Adam: Welcome to Reserved Seating. I’m Adam Riske.
Rob: And I’m Rob DiCristino. The Big Sick is the new romantic comedy from director Michael Showalter and producer Judd Apatow. It’s the based-on-a-true story of Silicon Valley’s Kumail Nanjiani (playing himself) and his complicated courtship with writer/producer Emily V. Gordon (here Emily Gardner, played by Zoe Kazan). When their one-nighter turns into something more serious, Kumail is caught between his own affections and the orders of his strict Pakistani Muslim parents (Anupam Kher and Zenobia Shroff), who expect him to follow tradition and accept an arranged marriage. Matters are made worse when a mysterious illness puts Emily into a medically-induced coma and forces Kumail to choose a path: walk out of Emily’s life forever or prove his worth to her parents (Ray Romano and Holly Hunter) and stay by her side until she wakes up.
Adam: In this clip, Kumail has one of his first of many awkward interactions with Emily’s parents - this time about 9/11:
It’s a very funny scene that represents many other scenes in The Big Sick, which greatly benefit from some really adept comedic performances from a deadpan Nanjiani, a sweet but dim Ray Romano and a prickly Holly Hunter. Unlike some previous Judd Apatow productions that felt heavily improvised, this one feels more focused and scripted, which helps it not wander as much as some earlier, messier (but more often than not still funny) Apatow films. I feel like an enormous dick saying this, but the straight comedy elements of The Big Sick are why I enjoy it. The heart and soul of the movie are what I feel less sure-footed about in my praise of the film. It’s a weird position because I feel like I’m reviewing someone’s life more than a movie, so I’ll tread lightly. I am still recommending The Big Sick, though. I laughed a lot during this movie.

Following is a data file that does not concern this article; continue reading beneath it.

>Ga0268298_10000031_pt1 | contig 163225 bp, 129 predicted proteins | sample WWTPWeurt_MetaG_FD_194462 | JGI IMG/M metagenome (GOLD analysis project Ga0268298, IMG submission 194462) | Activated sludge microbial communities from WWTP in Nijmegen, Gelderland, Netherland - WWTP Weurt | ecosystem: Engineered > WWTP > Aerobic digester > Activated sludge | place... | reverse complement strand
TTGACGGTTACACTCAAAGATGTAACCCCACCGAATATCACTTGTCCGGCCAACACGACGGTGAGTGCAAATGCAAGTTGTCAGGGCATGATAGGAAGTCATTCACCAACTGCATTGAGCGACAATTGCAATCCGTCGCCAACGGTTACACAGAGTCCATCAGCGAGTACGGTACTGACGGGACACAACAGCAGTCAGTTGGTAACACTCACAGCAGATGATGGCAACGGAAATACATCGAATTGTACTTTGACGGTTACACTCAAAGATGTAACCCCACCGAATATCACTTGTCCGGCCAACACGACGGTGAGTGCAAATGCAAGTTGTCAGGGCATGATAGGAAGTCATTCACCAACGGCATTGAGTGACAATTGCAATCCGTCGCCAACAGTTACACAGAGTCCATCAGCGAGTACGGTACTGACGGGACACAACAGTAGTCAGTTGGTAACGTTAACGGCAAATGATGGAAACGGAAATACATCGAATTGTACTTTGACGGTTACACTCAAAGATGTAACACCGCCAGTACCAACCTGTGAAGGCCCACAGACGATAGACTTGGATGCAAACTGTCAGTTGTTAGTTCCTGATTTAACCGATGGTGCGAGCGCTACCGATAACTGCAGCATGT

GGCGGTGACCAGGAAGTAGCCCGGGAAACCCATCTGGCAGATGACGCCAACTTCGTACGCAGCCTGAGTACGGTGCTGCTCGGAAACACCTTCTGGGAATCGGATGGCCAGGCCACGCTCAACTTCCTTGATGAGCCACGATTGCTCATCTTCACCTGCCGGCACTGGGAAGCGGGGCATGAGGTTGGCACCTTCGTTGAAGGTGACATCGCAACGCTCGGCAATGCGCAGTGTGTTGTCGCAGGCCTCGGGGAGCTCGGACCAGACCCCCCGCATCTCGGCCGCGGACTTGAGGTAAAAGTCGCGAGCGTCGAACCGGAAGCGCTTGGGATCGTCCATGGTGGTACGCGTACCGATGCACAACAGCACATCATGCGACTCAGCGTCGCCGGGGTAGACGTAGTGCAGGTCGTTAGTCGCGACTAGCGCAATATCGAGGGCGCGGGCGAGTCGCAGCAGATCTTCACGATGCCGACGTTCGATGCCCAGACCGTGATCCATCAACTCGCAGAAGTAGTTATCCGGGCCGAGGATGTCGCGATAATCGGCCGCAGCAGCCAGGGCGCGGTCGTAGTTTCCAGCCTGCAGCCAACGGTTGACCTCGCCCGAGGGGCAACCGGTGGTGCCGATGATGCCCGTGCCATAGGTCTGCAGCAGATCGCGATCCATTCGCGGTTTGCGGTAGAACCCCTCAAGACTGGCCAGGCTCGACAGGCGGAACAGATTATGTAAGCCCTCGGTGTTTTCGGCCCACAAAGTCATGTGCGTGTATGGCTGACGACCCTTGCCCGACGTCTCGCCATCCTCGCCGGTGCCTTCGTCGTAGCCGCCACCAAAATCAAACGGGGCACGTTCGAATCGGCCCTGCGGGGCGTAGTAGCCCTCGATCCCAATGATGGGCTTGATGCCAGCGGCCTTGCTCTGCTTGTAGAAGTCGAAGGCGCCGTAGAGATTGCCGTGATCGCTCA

Rob: Watching The Big Sick was a bit surreal for me. While I’m not much of a Silicon Valley guy, I am a huge fan of Kumail and Emily from their podcasts (The Indoor Kids, The X-Files Files, Harmontown, etc.) and have heard them tell the crazy story of their relationship a number of times before. Even with that said, I was absolutely delighted by The Big Sick, which functions both as a quality story in its own right and a loving deconstruction of romantic comedy tropes and clichés. It’s clear that Emily and Kumail (who co-wrote the screenplay) know rom com structure inside and out, and it’s that knowledge of story (as well as Showalter’s disciplined direction) that makes the film stand apart from its peers. These are realistic people in realistic situations. There are archetypes, but no real caricatures. There’s a meet cute, but it’s kind of ugly. There are second act misunderstandings, but not in the way we usually see them. There are dramatic declarations of love, but rarely do they produce the desired result. It’s quality stuff that’s well worth your time.